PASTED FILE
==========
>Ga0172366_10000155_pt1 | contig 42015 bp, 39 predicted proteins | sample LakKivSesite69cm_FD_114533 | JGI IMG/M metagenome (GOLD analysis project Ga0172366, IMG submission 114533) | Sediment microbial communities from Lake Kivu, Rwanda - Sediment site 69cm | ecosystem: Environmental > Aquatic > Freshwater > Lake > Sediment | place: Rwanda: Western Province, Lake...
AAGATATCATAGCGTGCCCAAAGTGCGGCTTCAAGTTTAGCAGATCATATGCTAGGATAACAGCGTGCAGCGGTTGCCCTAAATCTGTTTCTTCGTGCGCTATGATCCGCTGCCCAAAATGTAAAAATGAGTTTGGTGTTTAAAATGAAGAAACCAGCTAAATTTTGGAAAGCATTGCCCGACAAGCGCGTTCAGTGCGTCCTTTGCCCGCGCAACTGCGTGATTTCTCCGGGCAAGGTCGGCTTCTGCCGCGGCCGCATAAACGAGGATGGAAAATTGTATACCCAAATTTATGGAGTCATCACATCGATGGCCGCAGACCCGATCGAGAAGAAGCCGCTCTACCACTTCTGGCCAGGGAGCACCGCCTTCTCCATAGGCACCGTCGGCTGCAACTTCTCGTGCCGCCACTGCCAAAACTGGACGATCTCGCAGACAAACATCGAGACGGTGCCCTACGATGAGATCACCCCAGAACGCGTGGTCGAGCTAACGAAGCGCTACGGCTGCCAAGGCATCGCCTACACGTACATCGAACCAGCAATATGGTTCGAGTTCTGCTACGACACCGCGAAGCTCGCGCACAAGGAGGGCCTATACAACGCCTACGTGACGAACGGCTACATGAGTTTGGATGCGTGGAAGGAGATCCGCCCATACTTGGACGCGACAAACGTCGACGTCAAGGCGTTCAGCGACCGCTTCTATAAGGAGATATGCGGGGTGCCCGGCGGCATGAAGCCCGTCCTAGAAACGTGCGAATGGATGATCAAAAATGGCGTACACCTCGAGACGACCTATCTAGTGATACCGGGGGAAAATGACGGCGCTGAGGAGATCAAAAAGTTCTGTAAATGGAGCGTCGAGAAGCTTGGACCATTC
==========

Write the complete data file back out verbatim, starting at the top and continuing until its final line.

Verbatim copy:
>Ga0172366_10000155_pt1 | contig 42015 bp, 39 predicted proteins | sample LakKivSesite69cm_FD_114533 | JGI IMG/M metagenome (GOLD analysis project Ga0172366, IMG submission 114533) | Sediment microbial communities from Lake Kivu, Rwanda - Sediment site 69cm | ecosystem: Environmental > Aquatic > Freshwater > Lake > Sediment | place: Rwanda: Western Province, Lake...
AAGATATCATAGCGTGCCCAAAGTGCGGCTTCAAGTTTAGCAGATCATATGCTAGGATAACAGCGTGCAGCGGTTGCCCTAAATCTGTTTCTTCGTGCGCTATGATCCGCTGCCCAAAATGTAAAAATGAGTTTGGTGTTTAAAATGAAGAAACCAGCTAAATTTTGGAAAGCATTGCCCGACAAGCGCGTTCAGTGCGTCCTTTGCCCGCGCAACTGCGTGATTTCTCCGGGCAAGGTCGGCTTCTGCCGCGGCCGCATAAACGAGGATGGAAAATTGTATACCCAAATTTATGGAGTCATCACATCGATGGCCGCAGACCCGATCGAGAAGAAGCCGCTCTACCACTTCTGGCCAGGGAGCACCGCCTTCTCCATAGGCACCGTCGGCTGCAACTTCTCGTGCCGCCACTGCCAAAACTGGACGATCTCGCAGACAAACATCGAGACGGTGCCCTACGATGAGATCACCCCAGAACGCGTGGTCGAGCTAACGAAGCGCTACGGCTGCCAAGGCATCGCCTACACGTACATCGAACCAGCAATATGGTTCGAGTTCTGCTACGACACCGCGAAGCTCGCGCACAAGGAGGGCCTATACAACGCCTACGTGACGAACGGCTACATGAGTTTGGATGCGTGGAAGGAGATCCGCCCATACTTGGACGCGACAAACGTCGACGTCAAGGCGTTCAGCGACCGCTTCTATAAGGAGATATGCGGGGTGCCCGGCGGCATGAAGCCCGTCCTAGAAACGTGCGAATGGATGATCAAAAATGGCGTACACCTCGAGACGACCTATCTAGTGATACCGGGGGAAAATGACGGCGCTGAGGAGATCAAAAAGTTCTGTAAATGGAGCGTCGAGAAGCTTGGACCATTC